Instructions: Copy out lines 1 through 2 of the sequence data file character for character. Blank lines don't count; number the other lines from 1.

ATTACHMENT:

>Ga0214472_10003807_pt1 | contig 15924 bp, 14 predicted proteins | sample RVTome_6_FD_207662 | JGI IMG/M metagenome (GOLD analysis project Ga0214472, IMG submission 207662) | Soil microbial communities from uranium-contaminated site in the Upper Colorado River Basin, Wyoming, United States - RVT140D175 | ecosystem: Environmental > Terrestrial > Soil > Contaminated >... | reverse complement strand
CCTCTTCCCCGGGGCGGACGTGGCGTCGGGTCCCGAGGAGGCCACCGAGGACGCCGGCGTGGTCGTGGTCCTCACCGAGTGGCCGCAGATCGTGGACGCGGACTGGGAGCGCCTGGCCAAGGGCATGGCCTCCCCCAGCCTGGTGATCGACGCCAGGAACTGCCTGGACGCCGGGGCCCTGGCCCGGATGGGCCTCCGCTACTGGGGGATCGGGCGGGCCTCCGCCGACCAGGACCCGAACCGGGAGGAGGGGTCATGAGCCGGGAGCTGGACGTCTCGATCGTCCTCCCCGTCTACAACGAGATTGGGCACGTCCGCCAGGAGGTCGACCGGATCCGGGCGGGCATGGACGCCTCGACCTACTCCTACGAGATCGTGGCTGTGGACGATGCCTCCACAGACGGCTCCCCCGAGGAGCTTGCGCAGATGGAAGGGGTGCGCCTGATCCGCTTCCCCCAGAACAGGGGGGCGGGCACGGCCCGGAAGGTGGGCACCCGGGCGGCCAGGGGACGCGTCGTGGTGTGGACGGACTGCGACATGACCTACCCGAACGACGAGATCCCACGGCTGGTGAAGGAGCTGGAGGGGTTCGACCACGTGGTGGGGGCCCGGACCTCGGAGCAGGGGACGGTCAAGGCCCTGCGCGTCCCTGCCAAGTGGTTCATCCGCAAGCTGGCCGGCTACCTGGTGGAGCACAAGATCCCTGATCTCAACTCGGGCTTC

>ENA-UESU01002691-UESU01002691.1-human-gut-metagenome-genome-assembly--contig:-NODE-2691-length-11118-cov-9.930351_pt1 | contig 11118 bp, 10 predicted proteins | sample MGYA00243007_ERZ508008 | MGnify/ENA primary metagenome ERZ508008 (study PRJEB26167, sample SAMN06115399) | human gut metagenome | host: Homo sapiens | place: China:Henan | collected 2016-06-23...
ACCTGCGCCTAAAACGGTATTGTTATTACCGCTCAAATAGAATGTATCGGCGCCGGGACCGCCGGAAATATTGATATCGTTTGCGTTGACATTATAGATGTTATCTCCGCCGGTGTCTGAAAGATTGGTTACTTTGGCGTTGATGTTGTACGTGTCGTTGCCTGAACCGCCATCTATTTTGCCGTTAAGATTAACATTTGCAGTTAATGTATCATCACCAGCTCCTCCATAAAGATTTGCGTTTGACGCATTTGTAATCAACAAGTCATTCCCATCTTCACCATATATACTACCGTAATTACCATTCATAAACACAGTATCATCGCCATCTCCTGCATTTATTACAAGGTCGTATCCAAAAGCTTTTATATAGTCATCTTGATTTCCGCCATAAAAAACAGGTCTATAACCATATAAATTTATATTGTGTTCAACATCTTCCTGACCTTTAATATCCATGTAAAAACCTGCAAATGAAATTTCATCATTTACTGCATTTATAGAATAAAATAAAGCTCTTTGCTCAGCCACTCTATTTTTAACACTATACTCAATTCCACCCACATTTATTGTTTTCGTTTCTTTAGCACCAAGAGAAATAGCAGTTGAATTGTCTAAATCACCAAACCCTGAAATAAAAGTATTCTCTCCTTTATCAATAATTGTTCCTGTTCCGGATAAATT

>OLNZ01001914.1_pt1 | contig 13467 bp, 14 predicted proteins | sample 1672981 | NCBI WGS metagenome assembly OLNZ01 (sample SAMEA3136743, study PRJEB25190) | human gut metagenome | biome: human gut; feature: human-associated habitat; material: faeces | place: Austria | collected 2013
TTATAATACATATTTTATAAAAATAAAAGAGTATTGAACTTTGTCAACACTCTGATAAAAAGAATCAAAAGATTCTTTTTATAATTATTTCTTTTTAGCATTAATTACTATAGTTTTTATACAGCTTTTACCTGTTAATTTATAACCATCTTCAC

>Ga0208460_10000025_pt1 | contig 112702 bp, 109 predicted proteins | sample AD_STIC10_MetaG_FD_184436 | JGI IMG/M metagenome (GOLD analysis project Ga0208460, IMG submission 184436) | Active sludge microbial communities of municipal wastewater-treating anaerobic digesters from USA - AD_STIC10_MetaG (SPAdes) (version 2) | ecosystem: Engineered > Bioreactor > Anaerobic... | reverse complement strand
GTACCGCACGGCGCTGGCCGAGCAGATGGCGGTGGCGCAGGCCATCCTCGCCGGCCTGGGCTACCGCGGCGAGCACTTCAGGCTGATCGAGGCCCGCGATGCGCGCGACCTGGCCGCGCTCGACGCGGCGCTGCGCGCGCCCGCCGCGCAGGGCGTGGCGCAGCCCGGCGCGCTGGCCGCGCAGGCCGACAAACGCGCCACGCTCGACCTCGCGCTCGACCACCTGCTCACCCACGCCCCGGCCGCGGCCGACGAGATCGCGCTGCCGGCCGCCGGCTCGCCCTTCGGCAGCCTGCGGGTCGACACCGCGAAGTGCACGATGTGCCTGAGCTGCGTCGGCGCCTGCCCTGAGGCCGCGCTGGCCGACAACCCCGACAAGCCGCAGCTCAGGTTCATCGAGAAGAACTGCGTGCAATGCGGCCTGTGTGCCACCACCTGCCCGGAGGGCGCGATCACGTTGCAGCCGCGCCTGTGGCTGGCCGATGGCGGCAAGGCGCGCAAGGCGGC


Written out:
>Ga0214472_10003807_pt1 | contig 15924 bp, 14 predicted proteins | sample RVTome_6_FD_207662 | JGI IMG/M metagenome (GOLD analysis project Ga0214472, IMG submission 207662) | Soil microbial communities from uranium-contaminated site in the Upper Colorado River Basin, Wyoming, United States - RVT140D175 | ecosystem: Environmental > Terrestrial > Soil > Contaminated >... | reverse complement strand
CCTCTTCCCCGGGGCGGACGTGGCGTCGGGTCCCGAGGAGGCCACCGAGGACGCCGGCGTGGTCGTGGTCCTCACCGAGTGGCCGCAGATCGTGGACGCGGACTGGGAGCGCCTGGCCAAGGGCATGGCCTCCCCCAGCCTGGTGATCGACGCCAGGAACTGCCTGGACGCCGGGGCCCTGGCCCGGATGGGCCTCCGCTACTGGGGGATCGGGCGGGCCTCCGCCGACCAGGACCCGAACCGGGAGGAGGGGTCATGAGCCGGGAGCTGGACGTCTCGATCGTCCTCCCCGTCTACAACGAGATTGGGCACGTCCGCCAGGAGGTCGACCGGATCCGGGCGGGCATGGACGCCTCGACCTACTCCTACGAGATCGTGGCTGTGGACGATGCCTCCACAGACGGCTCCCCCGAGGAGCTTGCGCAGATGGAAGGGGTGCGCCTGATCCGCTTCCCCCAGAACAGGGGGGCGGGCACGGCCCGGAAGGTGGGCACCCGGGCGGCCAGGGGACGCGTCGTGGTGTGGACGGACTGCGACATGACCTACCCGAACGACGAGATCCCACGGCTGGTGAAGGAGCTGGAGGGGTTCGACCACGTGGTGGGGGCCCGGACCTCGGAGCAGGGGACGGTCAAGGCCCTGCGCGTCCCTGCCAAGTGGTTCATCCGCAAGCTGGCCGGCTACCTGGTGGAGCACAAGATCCCTGATCTCAACTCGGGCTTC